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Focus on Sacrament of Marriage is best guarantee against divorce

NAPERVILLE, Ill. (Catholic Explorer) - First comes love, then comes marriage, then — according to the National Center for Health Statistics — comes divorce for over 40 percent of couples married less than 15 years.

MENTORING WORKSHOP - James Healy, director of the Center for Family Ministry of the Joliet Diocese, speaks to married couples about mentoring engaged couples at a workshop sponsored by St. Margaret Mary Parish in Naperville.

MENTORING WORKSHOP - James Healy, director of the Center for Family Ministry of the Joliet Diocese, speaks to married couples about mentoring engaged couples at a workshop sponsored by St. Margaret Mary Parish in Naperville.


In an effort to lower those numbers, some Catholic churches in the area have stepped forward to help couples realize that marriage is a sacrament and a lifelong commitment, not just a one-day celebration. St. Margaret Mary Parish has restarted a marriage preparation program and 18 married couples attended a workshop Jan. 6 at the Naperville church to learn how to mentor engaged couples.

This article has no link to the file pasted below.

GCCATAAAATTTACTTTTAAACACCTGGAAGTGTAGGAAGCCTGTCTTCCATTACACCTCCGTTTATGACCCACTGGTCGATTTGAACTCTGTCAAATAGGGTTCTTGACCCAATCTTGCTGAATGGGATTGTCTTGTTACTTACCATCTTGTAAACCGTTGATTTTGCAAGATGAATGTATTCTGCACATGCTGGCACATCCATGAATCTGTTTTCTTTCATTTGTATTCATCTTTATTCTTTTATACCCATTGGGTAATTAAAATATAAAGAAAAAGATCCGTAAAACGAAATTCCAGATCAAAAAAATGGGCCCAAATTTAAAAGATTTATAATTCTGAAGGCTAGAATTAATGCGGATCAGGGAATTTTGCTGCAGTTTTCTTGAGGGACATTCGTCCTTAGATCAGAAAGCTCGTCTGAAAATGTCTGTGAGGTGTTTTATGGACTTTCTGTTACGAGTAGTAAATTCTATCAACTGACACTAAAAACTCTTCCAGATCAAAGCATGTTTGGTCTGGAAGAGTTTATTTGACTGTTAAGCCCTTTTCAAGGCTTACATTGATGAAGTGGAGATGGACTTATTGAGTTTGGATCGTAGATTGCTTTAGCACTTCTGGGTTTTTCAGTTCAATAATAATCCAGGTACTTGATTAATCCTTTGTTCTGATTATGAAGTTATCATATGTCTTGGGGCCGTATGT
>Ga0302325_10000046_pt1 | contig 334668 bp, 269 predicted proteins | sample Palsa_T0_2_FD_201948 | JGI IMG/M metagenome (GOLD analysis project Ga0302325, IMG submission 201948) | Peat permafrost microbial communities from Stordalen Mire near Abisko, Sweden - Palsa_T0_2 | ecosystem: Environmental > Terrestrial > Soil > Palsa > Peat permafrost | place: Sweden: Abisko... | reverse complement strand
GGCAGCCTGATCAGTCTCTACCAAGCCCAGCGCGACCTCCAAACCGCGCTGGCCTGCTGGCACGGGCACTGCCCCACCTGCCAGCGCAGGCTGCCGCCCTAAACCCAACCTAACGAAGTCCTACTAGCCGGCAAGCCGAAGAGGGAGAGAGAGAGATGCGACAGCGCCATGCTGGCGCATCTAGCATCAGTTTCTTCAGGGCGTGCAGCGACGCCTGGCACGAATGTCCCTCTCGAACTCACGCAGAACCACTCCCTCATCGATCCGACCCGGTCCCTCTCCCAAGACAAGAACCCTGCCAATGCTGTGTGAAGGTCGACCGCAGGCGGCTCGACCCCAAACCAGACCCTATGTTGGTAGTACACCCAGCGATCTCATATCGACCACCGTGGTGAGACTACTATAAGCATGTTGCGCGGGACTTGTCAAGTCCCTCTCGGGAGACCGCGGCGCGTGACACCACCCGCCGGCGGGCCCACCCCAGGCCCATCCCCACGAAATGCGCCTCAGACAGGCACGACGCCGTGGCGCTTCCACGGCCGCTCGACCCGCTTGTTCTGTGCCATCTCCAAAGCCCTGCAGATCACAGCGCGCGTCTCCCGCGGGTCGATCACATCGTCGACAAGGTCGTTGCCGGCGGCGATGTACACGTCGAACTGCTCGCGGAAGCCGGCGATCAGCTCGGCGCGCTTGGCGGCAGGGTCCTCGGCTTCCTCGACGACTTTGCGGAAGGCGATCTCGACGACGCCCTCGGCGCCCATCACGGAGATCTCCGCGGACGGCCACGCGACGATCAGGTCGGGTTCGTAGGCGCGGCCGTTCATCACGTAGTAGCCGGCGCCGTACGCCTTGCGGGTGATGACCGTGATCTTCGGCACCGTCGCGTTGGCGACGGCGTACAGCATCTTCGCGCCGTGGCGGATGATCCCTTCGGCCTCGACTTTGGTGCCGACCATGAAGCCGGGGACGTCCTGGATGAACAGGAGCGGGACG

Instead of meeting in a large group, each engaged couple meets five times with a married couple that has been matched to them by Deacon Terry Taylor and his wife, Maureen. The two couples meet one-on-one in a home setting to reflect, dialogue and pray with each other. Before the marriage, each engaged pair at St. Margaret Mary also must meet with a priest or deacon for two or three additional sessions.

Too much about wedding, not enough about marriage

Deacon Taylor explained that couples often put a lot of planning into the marriage preparations, but very little into the marriage. A book titled, “For Better and For Ever,” which was created by Father Robert Ruhnke, a Redemptorist priest in San Antonio, is used as a guide for the meetings.